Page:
HBS also boasts a small, influential group of patrons who've helped launch the startups of several graduates, including Hollywood power agent Ari Emanuel, who also owns IMG, the agency that runs New York Fashion Week. Emanuel is now an investor in Shoptiques. "He started from modest beginnings and he's had the guts, talent, and acumen to build a huge business from nothing," Vidisheva says of Emanuel. "I love that he wants Shoptiques to be a multibillion-dollar company."
"If you're a female founder, you go to Harvard Business School," declares Sapone, the Alfred cofounder. "Then you move to New York because women can't get funded in Silicon Valley for beauty and style."
Chris Burch, Tory Burch's ex and cofounder, led a $10 million investment in BaubleBar, while Ben Lerer, cofounder of Thrillist Media Group and a managing partner at Lerer Hippeau Ventures, has invested in Birchbox, BaubleBar, and Glamsquad. "Fashion and beauty are spaces that are ripe for disruption," says Lerer.
HBS' proximity to New York City—the heart of the beauty and fashion industries—has been a boon for its female entrepreneurs, who say it's easier to launch a business in New York, build a critical mass, and then fly out to Silicon Valley for funding than it is to initially launch a company out West. "If you're a female founder, you go to Harvard Business School," declares Sapone, the Alfred cofounder. "Then you move to New York because women can't get funded in Silicon Valley for beauty and style."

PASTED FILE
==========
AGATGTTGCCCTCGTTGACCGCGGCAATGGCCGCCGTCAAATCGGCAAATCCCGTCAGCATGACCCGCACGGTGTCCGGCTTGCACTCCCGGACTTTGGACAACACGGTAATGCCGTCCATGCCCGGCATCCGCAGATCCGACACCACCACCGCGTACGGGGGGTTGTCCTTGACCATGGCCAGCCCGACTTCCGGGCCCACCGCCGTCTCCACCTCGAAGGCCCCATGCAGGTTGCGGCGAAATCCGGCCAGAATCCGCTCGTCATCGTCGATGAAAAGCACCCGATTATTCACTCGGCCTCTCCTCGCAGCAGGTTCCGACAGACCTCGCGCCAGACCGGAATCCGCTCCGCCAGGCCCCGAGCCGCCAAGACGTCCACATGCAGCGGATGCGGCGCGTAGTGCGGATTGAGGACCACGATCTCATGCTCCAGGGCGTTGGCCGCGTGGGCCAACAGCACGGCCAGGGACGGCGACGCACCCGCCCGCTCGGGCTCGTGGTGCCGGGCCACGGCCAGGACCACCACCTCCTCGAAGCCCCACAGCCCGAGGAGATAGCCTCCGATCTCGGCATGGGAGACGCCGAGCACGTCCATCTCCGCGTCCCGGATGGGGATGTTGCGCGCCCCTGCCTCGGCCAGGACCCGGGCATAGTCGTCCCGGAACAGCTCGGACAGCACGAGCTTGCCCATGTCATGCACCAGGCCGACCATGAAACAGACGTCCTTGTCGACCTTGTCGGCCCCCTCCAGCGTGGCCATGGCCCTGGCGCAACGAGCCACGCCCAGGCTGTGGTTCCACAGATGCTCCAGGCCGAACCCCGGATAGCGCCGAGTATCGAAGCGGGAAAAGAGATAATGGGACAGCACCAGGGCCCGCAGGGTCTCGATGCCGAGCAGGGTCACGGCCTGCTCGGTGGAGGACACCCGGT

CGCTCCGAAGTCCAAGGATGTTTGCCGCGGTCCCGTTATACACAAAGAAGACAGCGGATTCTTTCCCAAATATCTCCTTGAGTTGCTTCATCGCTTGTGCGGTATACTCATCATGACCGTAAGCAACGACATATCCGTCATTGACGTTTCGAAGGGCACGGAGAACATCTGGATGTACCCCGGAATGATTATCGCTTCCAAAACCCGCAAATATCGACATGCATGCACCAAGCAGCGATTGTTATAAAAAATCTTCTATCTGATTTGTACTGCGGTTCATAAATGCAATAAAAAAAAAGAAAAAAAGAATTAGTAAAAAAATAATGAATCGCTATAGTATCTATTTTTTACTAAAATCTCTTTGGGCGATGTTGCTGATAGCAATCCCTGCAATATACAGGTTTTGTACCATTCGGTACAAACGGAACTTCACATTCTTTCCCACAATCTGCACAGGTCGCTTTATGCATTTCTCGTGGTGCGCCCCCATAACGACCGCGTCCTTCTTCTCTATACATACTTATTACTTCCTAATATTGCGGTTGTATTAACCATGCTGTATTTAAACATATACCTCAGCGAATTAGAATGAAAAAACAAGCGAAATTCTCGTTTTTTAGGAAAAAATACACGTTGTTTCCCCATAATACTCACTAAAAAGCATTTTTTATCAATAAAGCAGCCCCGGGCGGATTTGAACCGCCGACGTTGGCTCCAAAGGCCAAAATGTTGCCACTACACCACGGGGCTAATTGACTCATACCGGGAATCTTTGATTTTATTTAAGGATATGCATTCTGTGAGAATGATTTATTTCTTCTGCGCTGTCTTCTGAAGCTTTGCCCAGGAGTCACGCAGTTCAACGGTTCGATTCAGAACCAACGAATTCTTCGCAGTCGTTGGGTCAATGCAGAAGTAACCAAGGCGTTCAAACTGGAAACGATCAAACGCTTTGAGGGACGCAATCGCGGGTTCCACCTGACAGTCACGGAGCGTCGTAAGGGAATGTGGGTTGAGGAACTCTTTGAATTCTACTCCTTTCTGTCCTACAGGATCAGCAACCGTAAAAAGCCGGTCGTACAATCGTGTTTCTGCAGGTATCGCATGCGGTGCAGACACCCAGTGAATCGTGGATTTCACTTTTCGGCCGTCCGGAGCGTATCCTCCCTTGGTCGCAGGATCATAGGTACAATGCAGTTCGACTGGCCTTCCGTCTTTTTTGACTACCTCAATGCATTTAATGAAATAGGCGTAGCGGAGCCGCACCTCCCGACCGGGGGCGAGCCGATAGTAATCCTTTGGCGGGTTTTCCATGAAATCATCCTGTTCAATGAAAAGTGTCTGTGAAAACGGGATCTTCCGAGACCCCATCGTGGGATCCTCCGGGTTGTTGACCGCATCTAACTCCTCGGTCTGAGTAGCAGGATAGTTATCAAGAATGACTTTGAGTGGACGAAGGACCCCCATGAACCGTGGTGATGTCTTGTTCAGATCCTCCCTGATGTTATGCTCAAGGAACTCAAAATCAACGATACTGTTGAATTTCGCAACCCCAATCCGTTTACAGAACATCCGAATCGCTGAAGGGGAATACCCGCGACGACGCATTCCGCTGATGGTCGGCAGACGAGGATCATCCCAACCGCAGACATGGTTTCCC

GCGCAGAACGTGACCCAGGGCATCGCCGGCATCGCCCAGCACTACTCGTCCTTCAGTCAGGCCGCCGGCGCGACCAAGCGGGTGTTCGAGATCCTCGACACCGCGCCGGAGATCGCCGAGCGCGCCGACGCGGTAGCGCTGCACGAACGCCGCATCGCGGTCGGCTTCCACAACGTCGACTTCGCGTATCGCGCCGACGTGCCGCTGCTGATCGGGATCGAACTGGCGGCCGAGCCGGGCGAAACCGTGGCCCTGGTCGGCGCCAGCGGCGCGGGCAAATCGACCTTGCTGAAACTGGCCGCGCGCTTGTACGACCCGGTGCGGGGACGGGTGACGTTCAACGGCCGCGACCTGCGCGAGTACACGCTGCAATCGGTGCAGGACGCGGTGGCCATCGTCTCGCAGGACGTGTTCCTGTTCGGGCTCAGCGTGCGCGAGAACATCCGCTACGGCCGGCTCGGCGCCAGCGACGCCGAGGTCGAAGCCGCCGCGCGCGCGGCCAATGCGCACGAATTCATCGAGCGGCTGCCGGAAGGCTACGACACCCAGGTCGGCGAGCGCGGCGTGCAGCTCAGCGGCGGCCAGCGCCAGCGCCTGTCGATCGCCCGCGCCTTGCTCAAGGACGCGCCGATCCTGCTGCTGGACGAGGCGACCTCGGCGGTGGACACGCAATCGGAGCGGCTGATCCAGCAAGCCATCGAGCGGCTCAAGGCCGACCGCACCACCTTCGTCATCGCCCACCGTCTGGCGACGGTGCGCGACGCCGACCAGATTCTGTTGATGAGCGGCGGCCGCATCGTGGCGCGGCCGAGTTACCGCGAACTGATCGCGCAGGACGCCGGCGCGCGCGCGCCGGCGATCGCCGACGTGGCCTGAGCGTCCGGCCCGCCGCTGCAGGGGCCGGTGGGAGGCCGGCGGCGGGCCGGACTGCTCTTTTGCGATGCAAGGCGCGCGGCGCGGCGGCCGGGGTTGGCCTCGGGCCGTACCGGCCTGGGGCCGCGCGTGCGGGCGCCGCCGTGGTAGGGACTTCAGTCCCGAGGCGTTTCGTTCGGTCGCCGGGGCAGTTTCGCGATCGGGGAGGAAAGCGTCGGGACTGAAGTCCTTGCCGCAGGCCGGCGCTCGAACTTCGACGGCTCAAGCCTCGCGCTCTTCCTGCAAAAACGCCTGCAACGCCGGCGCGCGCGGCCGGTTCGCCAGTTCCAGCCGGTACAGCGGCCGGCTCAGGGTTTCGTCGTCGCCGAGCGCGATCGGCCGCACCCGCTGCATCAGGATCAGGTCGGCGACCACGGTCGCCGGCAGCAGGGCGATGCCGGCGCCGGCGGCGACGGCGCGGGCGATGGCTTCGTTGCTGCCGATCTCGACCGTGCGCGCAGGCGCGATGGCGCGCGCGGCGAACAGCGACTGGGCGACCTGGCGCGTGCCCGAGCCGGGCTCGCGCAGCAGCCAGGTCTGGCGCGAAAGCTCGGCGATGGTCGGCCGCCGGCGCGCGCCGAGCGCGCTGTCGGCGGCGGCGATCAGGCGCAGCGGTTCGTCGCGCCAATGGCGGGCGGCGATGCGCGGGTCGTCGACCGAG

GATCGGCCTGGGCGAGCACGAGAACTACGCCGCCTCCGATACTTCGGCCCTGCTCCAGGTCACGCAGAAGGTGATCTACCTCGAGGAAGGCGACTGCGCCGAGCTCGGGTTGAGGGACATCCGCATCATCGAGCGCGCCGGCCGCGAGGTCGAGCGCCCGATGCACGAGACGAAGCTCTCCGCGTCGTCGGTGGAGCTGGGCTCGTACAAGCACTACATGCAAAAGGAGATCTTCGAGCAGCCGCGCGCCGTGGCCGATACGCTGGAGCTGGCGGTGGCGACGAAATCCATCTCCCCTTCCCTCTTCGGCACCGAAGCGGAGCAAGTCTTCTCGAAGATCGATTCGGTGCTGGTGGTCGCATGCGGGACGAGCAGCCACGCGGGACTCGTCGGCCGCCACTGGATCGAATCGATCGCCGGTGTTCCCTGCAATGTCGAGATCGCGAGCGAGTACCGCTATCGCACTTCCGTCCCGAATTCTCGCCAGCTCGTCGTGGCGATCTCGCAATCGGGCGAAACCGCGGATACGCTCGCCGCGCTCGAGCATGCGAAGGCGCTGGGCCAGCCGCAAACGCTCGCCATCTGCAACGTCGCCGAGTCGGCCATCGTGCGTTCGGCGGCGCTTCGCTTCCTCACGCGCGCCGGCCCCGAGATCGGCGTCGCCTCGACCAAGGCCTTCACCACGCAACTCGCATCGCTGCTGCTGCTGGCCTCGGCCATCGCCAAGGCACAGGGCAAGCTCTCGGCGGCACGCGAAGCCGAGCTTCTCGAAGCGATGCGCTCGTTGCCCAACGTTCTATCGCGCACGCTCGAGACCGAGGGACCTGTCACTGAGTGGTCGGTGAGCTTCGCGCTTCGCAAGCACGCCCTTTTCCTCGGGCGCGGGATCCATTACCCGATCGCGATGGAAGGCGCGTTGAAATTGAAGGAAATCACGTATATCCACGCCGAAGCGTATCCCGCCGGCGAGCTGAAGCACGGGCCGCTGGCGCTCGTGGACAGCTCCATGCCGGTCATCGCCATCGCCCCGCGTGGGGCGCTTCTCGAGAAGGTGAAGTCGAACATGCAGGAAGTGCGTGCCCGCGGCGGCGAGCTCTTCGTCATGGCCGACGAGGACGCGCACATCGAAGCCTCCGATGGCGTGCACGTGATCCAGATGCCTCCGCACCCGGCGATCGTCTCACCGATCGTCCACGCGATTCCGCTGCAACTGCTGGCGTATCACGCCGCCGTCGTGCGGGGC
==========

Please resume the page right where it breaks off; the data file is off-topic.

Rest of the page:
Women run only 10 percent of all venture-capital-backed startups, but of those founded by recent HBS graduates, 25 percent are female-led, according to HBS professor Tom Eisenmann of the Rock Center for Entrepreneurship. Still, it's a slog. That's because venture capitalists (VCs) have historically overlooked startups targeting women customers. "Fantasy sports is easier to fund than fashion, because it represents something that a lot of the guys on Sand Hill Road [the stretch where the valley's top VCs are headquartered] grew up with," says Ed Zimmerman, a lawyer who also runs FirstGrowthVC, a Manhattan-based accelerator program that provides mentoring and funding contacts for "high-potential" startups. FirstGrowthVC has incubated several HBS-led startups, like Birchbox, BaubleBar, and Keaton Row (see sidebar at left).
Sexism runs so deep in Silicon Valley that RTR's Hyman says when she pitched VCs as recently as last year, seeking a fourth round of funding, a partner from a top-tier firm stopped her midway through her presentation to ask for the definition of the word accessory. "I didn't even know how to respond," Hyman said. "If this guy doesn't even know what an accessory is, how is he going to understand what my business is even about, and why it matters?"